Selection
  • An internal committee will select the recipient(s)
  • Deadline for application is May 1 prior to the summer session
Scholarship Renewal
  • The scholarship is not automatically renewed—an annual application is required
  • Students applying for scholarship renewal must be making satisfactory academic progress in the program (3.0 GPA or higher)
  • To apply for the F. Walter and Mary Ann Riebenack Scholarship, please use the common scholarship application provided above

If you receive scholarship money we will provide your name and contact information to our Development Office so they can share this information with the donor.

From Start to Finish

  • You can earn your M.A. in Philanthropy and Development degree in 26 months.
  • Cohorts begin every summer. Apply today.

Locations

This program is offered at our Winona location.

Degree Requirements

First Year: Semester I (Summer Residency)

PHDE607 Introduction to Philanthropy and Development: Frameworks for Thinking and Learning (2 cr.)

This course examines two areas key to the work of today's development professional. The first is an understanding of the historical contexts, traditions, and roles of philanthropy and development that continue to shape the field. The second is an exploration of critical thinking: raising vital questions, gathering and assessing relevant information in an open minded manner, and creating well-reasoned solutions.

Upon completion of this course, students are expected to be able to do the following:

  1. Distinguish philanthropy from development.
  2. Analyze the social and faith-tradition contexts that influence philanthropy.
  3. Evaluate historical practices and their influence on today's development approaches.
  4. Develop a personal philanthropic vision.
  5. Apply critical thinking skills.
  6. Develop well-reasoned conclusions and solutions, based on relevant criteria, standards, and multiple perspectives.
  7. Communicate effectively with others in figuring out solutions to complex problems.

PHDE616 Leadership Skills (2 cr.)

This course focuses on leadership needs in the nonprofit sector and explores how it shapes an organization's philanthropic culture. The course also covers styles of leadership and the ways in which outcomes are influenced through increased awareness of personal approach, values, and skills.

Upon completion of the course, students are expected to be able to do the following:

  1. Compare various leadership styles and approaches.
  2. Identify how personal style and values influence leadership action.
  3. Evaluate one’s own strengths, style, and development needs as a leader.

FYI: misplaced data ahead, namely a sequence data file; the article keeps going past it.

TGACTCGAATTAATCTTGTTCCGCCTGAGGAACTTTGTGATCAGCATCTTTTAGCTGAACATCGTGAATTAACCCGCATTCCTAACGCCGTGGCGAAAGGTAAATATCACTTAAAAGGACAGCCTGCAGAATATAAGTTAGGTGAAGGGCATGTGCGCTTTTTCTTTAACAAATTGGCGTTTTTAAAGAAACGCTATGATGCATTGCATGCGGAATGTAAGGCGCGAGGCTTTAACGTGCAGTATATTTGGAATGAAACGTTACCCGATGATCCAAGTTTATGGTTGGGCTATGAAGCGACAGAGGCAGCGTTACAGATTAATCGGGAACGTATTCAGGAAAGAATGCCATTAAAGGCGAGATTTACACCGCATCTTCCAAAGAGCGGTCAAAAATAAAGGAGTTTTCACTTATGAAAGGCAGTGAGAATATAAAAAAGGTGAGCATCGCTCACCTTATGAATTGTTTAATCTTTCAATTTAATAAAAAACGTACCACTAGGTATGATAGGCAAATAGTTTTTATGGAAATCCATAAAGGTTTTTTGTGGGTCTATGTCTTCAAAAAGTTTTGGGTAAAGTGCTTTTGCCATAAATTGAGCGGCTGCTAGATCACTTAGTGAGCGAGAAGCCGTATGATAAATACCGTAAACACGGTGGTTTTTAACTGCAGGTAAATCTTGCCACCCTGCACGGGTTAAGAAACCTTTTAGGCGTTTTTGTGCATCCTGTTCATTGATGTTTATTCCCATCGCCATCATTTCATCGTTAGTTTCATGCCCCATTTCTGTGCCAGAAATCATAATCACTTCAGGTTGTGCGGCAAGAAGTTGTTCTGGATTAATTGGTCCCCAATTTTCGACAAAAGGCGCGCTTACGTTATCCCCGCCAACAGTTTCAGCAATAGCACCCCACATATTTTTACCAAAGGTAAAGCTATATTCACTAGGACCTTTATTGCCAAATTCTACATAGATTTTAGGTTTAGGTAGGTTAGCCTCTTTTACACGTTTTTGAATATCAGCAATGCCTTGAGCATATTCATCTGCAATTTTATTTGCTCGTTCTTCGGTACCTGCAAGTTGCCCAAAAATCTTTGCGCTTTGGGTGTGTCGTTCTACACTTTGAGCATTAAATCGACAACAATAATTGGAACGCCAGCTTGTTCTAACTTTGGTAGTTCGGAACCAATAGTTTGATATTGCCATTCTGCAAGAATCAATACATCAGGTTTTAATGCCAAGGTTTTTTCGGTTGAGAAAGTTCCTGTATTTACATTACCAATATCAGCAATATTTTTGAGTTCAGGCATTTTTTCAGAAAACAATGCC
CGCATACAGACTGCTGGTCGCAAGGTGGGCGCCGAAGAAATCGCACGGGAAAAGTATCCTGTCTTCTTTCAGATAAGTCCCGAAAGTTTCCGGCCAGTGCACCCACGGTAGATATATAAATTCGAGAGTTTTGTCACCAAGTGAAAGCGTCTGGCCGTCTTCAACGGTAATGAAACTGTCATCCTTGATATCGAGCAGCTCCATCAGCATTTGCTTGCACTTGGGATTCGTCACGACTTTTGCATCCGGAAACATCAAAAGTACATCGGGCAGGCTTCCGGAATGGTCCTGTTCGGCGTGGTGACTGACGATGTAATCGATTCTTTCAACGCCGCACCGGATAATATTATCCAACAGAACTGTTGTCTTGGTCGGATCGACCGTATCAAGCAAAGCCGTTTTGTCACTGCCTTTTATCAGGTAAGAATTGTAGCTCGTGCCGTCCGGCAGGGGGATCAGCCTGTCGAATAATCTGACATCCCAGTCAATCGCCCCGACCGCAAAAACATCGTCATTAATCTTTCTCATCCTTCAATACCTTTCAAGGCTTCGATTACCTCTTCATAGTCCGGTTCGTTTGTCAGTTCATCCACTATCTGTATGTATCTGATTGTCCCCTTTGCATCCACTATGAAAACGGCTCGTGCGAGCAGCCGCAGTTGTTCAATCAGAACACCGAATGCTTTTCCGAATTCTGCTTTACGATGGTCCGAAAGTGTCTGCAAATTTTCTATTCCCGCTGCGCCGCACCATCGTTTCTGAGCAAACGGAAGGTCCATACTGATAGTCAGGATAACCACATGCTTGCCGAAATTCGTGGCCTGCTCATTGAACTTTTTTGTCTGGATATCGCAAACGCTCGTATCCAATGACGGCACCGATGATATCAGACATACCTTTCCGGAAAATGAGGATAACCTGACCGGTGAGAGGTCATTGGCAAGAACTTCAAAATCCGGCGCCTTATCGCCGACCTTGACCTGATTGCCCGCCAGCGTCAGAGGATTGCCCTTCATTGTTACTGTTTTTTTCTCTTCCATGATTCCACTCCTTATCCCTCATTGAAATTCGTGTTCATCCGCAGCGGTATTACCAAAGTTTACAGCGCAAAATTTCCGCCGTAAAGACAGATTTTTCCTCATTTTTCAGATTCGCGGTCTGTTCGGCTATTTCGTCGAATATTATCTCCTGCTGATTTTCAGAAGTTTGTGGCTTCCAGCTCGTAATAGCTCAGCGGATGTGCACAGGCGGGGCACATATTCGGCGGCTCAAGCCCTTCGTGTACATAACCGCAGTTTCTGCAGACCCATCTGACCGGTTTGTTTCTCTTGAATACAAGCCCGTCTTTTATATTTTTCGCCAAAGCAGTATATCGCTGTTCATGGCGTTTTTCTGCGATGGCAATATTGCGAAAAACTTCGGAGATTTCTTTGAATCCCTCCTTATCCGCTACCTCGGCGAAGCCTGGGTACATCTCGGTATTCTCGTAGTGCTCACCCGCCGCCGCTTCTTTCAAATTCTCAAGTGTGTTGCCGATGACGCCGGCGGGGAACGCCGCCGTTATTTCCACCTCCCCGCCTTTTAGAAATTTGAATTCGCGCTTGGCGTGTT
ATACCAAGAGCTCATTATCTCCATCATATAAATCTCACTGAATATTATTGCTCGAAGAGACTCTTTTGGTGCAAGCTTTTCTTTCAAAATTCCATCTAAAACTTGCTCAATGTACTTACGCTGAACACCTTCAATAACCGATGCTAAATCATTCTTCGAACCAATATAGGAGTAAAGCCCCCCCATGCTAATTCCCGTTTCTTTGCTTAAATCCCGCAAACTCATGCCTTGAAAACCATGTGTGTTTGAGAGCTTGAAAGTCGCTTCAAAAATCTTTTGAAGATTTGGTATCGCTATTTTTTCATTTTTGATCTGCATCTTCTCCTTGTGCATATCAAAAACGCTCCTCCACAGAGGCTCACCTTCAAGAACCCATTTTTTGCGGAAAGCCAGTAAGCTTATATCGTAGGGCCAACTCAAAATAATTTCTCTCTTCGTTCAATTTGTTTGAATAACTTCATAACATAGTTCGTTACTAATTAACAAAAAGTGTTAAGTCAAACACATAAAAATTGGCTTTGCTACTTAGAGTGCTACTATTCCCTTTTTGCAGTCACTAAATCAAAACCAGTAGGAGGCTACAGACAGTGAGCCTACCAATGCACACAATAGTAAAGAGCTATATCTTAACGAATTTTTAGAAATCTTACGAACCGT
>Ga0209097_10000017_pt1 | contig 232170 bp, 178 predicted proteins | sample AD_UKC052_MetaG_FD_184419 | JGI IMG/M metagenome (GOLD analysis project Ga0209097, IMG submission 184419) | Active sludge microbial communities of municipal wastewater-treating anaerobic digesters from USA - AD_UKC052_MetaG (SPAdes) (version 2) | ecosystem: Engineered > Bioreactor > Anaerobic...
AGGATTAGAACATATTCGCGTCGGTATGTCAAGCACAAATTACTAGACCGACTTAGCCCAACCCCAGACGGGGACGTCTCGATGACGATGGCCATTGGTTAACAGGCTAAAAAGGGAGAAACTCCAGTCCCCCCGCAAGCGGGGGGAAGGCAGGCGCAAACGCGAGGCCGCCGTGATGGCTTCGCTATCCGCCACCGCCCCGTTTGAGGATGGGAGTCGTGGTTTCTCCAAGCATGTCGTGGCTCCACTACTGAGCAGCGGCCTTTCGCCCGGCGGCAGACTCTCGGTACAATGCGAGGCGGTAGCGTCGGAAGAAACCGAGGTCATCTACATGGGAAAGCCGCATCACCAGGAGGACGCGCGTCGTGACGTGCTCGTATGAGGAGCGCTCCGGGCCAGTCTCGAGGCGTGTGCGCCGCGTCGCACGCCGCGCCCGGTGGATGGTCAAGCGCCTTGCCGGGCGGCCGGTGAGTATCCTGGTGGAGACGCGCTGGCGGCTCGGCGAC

4. Analyze the dynamics of team building, joint problem solving, and shared leadership.
  5. Develop a personal framework for authentic leadership action.
  6. Analyze the relationship between leadership and nonprofit organizational culture.
     

PHDE641 Critical Thinking (1 cr.)

This course introduces thinking at the graduate level. Critical and creative thinking are discussed. Learners begin the process of searching and evaluating professional scholarly literature. Research methodology is introduced. The capstone in the degree is explained.

Upon completion of this course, students are expected to be able to do the following:

  1. Identify areas in development for further research
  2. Locate and evaluate appropriate resources for their tasks.
  3. Evaluate their own ability to think creatively, critically, and on a scholarly level.
  4. Develop a research question.

First Year: Semester II (Fall)

PHDE628 Resource Management (2 cr.)

This course prepares development professionals to manage and integrate financial, human, and technology resources. The course covers budgeting and financial management, development and management of personnel, and alignment of technology with the needs of the organization

Upon completion of the course, students are expected to be able to do the following:

  1. Create a budget.
  2. Analyze financial statements and audits.
  3. Articulate distinct individual work styles.
  4. Develop strategies for team building.
  5. Evaluate how technology can best serve the development process and manage data.
  6. Analyze and articulate the relationship between financial, personnel, and technology resources.

PHDE642 Communication Skills (2 cr.)

This course focuses on written and oral communications in professional and academic settings. Theories of interpersonal and organizational communication, appropriate writing style based on audience APA academic voice and style, literature searches, writing that incorporates sources, materials, ethical use of source materials, and effective presentations are examined.

Upon completion of this course, students are expected to be able to do the following:

  1. Demonstrate an understanding of patterns of organizational and interpersonal communication.
  2. Select the appropriate format, style, tone, and voice for their audience and purpose.
  3. Identify the importance of the various interpersonal skills in professional interactions and communications.
  4. Analyze, synthesize, and evaluate scholarly and professional articles.
  5. Incorporate source material into his or her writing, including correct use of summary, paraphrase, and quotation, along with proper documentation of those materials.
  6. Write with proper academic style, language, and tone.

First Year: Semester III (Spring)